The Le Mans 24 Hours is one of motorsport’s most exciting events and an annual pilgrimage for petrolheads. The main action takes place on the Circuit de la Sarthe, but there’s plenty to see in the surrounding towns and villages. We went car-spotting in nearby Arnage on the evening before the race, discovering a truly multinational mix of metal.
We start with something quintessentially French: a Citroen DS. The ‘Goddess’ (Déesse in French) was decades ahead of its time when launched in 1955 and still looks futuristic today. Its chief innovation was hydropneumatic self-levelling suspension, which offered agile handling (famously helping Charles de Gaulle flee an assassination attempt) and a pillowy-soft ride. Hydraulics also control the gearbox, clutch, brakes and power steering.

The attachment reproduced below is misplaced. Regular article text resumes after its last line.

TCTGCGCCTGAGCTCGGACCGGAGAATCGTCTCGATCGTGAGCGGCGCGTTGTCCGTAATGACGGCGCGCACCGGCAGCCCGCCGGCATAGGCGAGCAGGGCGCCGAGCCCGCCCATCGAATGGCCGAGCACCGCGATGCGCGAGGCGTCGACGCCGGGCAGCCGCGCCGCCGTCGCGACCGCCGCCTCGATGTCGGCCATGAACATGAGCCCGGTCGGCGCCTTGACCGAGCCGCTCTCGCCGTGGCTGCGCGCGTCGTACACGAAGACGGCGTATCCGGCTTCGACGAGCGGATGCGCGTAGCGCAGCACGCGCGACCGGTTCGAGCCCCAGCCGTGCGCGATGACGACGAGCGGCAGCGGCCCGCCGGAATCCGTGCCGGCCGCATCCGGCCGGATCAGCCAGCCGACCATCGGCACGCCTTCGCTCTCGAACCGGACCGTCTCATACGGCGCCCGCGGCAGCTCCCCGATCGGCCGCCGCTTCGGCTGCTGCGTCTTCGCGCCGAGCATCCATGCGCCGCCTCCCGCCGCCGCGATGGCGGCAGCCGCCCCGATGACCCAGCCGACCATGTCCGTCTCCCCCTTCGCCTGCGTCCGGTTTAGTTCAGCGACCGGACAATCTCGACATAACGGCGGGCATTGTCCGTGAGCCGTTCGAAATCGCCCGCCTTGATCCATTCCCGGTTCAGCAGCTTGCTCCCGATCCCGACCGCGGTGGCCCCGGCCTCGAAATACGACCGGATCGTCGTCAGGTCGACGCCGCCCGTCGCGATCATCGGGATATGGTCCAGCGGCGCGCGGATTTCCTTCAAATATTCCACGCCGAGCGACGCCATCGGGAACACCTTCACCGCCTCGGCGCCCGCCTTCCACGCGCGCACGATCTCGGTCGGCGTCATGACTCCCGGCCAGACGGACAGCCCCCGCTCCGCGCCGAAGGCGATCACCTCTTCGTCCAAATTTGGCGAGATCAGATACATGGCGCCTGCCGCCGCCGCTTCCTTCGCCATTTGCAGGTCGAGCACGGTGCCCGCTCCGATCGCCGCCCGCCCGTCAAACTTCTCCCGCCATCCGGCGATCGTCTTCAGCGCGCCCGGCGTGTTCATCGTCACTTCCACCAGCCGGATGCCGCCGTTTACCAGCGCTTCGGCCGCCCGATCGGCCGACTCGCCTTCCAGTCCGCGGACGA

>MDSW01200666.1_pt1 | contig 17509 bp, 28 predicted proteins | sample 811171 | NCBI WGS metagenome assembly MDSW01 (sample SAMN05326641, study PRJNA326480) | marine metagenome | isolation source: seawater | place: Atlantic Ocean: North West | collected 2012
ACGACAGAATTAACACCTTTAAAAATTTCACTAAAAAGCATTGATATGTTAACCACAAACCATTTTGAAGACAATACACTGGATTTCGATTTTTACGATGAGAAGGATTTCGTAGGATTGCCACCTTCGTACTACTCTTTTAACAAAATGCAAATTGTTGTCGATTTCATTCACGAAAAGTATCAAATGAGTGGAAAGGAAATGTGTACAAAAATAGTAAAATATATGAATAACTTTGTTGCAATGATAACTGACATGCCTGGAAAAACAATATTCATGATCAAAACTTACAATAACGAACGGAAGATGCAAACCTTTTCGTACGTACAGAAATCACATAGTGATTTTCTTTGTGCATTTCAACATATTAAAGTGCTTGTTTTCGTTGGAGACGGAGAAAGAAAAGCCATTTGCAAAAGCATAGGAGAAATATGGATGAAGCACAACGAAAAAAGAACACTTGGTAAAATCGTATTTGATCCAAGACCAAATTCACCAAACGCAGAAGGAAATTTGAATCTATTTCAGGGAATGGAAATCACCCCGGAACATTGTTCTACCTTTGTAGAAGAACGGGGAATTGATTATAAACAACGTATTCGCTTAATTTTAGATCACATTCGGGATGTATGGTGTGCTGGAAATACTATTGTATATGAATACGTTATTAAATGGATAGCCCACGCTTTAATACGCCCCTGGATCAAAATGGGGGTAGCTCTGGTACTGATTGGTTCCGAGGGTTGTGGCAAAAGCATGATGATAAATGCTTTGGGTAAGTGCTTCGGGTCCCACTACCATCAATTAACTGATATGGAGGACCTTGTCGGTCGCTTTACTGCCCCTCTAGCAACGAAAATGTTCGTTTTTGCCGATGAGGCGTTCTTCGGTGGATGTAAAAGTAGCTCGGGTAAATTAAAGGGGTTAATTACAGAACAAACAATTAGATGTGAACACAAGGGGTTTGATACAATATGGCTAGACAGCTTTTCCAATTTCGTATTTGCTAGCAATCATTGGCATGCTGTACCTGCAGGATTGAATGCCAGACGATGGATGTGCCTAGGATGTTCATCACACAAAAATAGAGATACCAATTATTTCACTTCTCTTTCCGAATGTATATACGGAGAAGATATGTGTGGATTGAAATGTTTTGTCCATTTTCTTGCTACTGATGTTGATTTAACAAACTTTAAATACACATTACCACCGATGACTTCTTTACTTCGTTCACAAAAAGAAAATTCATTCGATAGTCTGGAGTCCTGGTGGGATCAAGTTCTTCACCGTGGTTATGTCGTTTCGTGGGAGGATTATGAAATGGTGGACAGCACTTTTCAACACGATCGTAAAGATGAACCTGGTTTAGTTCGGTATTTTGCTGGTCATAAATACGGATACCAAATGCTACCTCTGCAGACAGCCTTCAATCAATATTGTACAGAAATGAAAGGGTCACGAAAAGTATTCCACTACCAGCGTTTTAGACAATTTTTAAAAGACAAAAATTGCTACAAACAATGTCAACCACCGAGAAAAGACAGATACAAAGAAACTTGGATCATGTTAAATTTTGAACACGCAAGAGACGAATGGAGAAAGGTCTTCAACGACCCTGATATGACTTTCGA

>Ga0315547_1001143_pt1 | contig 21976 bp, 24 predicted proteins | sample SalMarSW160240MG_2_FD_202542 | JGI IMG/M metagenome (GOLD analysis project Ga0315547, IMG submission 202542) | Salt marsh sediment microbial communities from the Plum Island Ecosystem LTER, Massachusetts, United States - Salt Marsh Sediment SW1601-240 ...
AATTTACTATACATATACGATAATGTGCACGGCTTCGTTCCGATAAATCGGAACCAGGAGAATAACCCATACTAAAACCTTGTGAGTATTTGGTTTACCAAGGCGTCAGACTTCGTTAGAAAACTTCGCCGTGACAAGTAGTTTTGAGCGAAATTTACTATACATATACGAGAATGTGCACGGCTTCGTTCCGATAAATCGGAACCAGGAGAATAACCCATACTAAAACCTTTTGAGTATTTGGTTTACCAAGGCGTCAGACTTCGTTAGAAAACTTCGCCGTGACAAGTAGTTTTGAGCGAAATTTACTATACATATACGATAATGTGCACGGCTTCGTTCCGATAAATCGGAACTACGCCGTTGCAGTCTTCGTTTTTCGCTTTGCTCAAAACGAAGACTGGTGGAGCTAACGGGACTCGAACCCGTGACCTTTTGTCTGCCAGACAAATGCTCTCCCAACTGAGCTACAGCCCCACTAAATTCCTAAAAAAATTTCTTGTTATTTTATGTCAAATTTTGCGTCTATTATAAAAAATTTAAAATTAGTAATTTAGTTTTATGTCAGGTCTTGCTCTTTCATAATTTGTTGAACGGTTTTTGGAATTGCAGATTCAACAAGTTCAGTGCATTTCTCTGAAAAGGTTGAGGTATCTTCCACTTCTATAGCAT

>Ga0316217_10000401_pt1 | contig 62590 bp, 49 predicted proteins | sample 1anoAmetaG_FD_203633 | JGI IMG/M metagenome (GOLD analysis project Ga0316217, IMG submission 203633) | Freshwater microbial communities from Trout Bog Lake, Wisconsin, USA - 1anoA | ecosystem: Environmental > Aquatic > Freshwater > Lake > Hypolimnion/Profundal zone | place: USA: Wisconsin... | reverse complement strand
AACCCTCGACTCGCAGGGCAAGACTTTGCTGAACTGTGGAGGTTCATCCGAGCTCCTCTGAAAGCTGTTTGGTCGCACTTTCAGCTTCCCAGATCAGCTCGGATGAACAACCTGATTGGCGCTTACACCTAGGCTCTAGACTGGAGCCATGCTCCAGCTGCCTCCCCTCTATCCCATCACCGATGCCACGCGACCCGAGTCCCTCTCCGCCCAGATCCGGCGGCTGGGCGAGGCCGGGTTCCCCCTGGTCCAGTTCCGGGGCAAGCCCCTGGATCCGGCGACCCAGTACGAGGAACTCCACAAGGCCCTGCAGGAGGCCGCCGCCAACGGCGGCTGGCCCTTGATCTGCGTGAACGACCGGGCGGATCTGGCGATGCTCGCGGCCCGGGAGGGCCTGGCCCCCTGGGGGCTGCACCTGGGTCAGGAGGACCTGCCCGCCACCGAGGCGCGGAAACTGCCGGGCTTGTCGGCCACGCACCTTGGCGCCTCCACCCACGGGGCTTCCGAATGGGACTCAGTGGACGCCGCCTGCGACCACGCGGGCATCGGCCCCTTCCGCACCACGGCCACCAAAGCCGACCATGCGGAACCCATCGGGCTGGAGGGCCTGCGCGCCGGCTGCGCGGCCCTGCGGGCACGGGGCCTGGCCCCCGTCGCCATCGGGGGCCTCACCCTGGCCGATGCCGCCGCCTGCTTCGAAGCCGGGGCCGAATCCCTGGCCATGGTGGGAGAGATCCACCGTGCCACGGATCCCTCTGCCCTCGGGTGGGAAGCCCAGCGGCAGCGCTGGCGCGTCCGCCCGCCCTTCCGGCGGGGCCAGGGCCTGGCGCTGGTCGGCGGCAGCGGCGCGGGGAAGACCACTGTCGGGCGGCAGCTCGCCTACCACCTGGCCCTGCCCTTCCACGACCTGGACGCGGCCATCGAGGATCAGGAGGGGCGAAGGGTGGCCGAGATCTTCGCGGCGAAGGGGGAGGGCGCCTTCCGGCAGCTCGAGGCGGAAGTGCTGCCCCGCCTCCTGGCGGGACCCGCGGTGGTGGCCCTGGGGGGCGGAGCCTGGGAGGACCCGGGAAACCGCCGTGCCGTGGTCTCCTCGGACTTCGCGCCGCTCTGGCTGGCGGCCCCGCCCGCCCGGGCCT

Quintessentially French, you say? How about a Citroen 2CV in retro Le Mans livery? The Deux Chevaux was never much of a racer – early cars produced 9hp and topped out at 40mph –but it helped mobilise France after World War Two. By the time production ended in 1990, more than 3.8 million had been made.